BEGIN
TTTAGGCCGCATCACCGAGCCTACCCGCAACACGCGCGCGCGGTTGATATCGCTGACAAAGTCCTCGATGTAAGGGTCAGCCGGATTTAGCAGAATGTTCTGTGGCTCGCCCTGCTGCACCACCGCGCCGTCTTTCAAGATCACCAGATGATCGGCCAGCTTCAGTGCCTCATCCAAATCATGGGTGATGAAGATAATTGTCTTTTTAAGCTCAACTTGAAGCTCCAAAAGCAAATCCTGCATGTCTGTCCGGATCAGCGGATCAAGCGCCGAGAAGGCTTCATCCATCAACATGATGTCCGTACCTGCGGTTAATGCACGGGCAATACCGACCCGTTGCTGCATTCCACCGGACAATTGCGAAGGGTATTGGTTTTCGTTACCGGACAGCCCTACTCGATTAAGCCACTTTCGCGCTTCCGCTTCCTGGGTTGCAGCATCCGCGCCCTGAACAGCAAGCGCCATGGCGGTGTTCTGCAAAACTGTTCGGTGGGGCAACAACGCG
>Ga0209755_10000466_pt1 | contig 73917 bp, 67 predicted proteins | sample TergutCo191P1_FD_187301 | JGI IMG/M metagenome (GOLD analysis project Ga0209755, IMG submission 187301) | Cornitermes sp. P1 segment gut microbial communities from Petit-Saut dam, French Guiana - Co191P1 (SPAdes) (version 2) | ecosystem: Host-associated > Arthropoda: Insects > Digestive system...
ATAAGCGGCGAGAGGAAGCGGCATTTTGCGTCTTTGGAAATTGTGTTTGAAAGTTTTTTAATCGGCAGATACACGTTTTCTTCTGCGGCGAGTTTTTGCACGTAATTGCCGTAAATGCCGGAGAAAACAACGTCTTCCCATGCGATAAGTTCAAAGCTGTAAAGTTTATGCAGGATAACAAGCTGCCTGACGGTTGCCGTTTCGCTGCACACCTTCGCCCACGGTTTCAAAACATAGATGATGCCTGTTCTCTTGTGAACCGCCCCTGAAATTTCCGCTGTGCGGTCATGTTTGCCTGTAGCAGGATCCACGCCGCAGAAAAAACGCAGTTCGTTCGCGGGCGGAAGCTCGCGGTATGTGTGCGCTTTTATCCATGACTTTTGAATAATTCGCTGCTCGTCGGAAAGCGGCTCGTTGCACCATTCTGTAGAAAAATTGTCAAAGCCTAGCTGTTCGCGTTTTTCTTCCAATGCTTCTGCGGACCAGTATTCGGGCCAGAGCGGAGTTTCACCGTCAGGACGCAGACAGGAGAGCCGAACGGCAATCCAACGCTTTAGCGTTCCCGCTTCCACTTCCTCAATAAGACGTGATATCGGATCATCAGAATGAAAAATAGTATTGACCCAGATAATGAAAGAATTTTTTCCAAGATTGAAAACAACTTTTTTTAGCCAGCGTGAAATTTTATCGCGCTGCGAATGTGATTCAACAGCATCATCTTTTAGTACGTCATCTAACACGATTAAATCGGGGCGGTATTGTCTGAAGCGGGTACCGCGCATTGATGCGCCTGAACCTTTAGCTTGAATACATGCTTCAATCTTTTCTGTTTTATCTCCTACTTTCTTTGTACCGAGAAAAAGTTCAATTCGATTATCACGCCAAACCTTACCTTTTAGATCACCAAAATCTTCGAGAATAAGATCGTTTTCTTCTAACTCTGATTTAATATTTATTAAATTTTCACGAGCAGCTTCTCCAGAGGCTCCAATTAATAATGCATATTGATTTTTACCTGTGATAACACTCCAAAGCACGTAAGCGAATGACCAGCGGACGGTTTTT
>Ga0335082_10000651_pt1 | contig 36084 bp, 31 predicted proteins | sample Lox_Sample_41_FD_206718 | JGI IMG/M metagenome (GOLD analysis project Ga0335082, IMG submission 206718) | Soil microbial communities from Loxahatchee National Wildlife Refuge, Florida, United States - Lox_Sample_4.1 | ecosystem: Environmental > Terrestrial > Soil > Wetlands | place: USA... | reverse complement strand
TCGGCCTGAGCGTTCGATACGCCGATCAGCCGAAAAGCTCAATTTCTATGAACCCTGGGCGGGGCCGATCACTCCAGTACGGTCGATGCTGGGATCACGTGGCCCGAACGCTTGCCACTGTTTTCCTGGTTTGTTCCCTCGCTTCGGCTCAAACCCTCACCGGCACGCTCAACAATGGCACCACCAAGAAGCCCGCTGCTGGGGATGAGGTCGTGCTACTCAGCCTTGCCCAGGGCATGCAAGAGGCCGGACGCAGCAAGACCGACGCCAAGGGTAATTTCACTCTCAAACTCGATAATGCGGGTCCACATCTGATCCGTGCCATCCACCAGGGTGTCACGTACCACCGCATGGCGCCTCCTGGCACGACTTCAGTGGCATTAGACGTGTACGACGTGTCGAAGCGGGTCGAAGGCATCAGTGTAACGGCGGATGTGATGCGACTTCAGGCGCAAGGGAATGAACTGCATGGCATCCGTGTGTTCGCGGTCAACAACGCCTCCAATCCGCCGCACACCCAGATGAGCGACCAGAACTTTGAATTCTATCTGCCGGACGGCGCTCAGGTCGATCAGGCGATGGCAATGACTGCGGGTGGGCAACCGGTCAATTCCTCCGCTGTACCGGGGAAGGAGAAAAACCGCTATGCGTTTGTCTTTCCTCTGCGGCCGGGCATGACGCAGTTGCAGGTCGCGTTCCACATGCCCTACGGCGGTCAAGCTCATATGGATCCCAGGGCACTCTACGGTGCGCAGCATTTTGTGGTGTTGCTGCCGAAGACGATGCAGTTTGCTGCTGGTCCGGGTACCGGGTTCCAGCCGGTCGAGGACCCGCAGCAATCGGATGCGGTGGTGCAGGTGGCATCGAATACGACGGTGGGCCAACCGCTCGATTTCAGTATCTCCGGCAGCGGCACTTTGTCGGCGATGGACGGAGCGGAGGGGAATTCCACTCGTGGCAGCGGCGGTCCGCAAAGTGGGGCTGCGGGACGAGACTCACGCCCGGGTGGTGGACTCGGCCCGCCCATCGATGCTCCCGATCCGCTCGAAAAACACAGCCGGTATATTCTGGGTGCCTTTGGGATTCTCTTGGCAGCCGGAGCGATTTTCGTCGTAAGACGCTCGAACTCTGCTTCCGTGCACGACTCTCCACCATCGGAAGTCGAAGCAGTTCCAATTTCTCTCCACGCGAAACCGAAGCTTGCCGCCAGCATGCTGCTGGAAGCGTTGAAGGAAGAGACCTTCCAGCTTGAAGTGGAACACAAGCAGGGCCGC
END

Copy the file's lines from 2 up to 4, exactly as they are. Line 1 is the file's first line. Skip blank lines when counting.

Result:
>Ga0209755_10000466_pt1 | contig 73917 bp, 67 predicted proteins | sample TergutCo191P1_FD_187301 | JGI IMG/M metagenome (GOLD analysis project Ga0209755, IMG submission 187301) | Cornitermes sp. P1 segment gut microbial communities from Petit-Saut dam, French Guiana - Co191P1 (SPAdes) (version 2) | ecosystem: Host-associated > Arthropoda: Insects > Digestive system...
ATAAGCGGCGAGAGGAAGCGGCATTTTGCGTCTTTGGAAATTGTGTTTGAAAGTTTTTTAATCGGCAGATACACGTTTTCTTCTGCGGCGAGTTTTTGCACGTAATTGCCGTAAATGCCGGAGAAAACAACGTCTTCCCATGCGATAAGTTCAAAGCTGTAAAGTTTATGCAGGATAACAAGCTGCCTGACGGTTGCCGTTTCGCTGCACACCTTCGCCCACGGTTTCAAAACATAGATGATGCCTGTTCTCTTGTGAACCGCCCCTGAAATTTCCGCTGTGCGGTCATGTTTGCCTGTAGCAGGATCCACGCCGCAGAAAAAACGCAGTTCGTTCGCGGGCGGAAGCTCGCGGTATGTGTGCGCTTTTATCCATGACTTTTGAATAATTCGCTGCTCGTCGGAAAGCGGCTCGTTGCACCATTCTGTAGAAAAATTGTCAAAGCCTAGCTGTTCGCGTTTTTCTTCCAATGCTTCTGCGGACCAGTATTCGGGCCAGAGCGGAGTTTCACCGTCAGGACGCAGACAGGAGAGCCGAACGGCAATCCAACGCTTTAGCGTTCCCGCTTCCACTTCCTCAATAAGACGTGATATCGGATCATCAGAATGAAAAATAGTATTGACCCAGATAATGAAAGAATTTTTTCCAAGATTGAAAACAACTTTTTTTAGCCAGCGTGAAATTTTATCGCGCTGCGAATGTGATTCAACAGCATCATCTTTTAGTACGTCATCTAACACGATTAAATCGGGGCGGTATTGTCTGAAGCGGGTACCGCGCATTGATGCGCCTGAACCTTTAGCTTGAATACATGCTTCAATCTTTTCTGTTTTATCTCCTACTTTCTTTGTACCGAGAAAAAGTTCAATTCGATTATCACGCCAAACCTTACCTTTTAGATCACCAAAATCTTCGAGAATAAGATCGTTTTCTTCTAACTCTGATTTAATATTTATTAAATTTTCACGAGCAGCTTCTCCAGAGGCTCCAATTAATAATGCATATTGATTTTTACCTGTGATAACACTCCAAAGCACGTAAGCGAATGACCAGCGGACGGTTTTT
>Ga0335082_10000651_pt1 | contig 36084 bp, 31 predicted proteins | sample Lox_Sample_41_FD_206718 | JGI IMG/M metagenome (GOLD analysis project Ga0335082, IMG submission 206718) | Soil microbial communities from Loxahatchee National Wildlife Refuge, Florida, United States - Lox_Sample_4.1 | ecosystem: Environmental > Terrestrial > Soil > Wetlands | place: USA... | reverse complement strand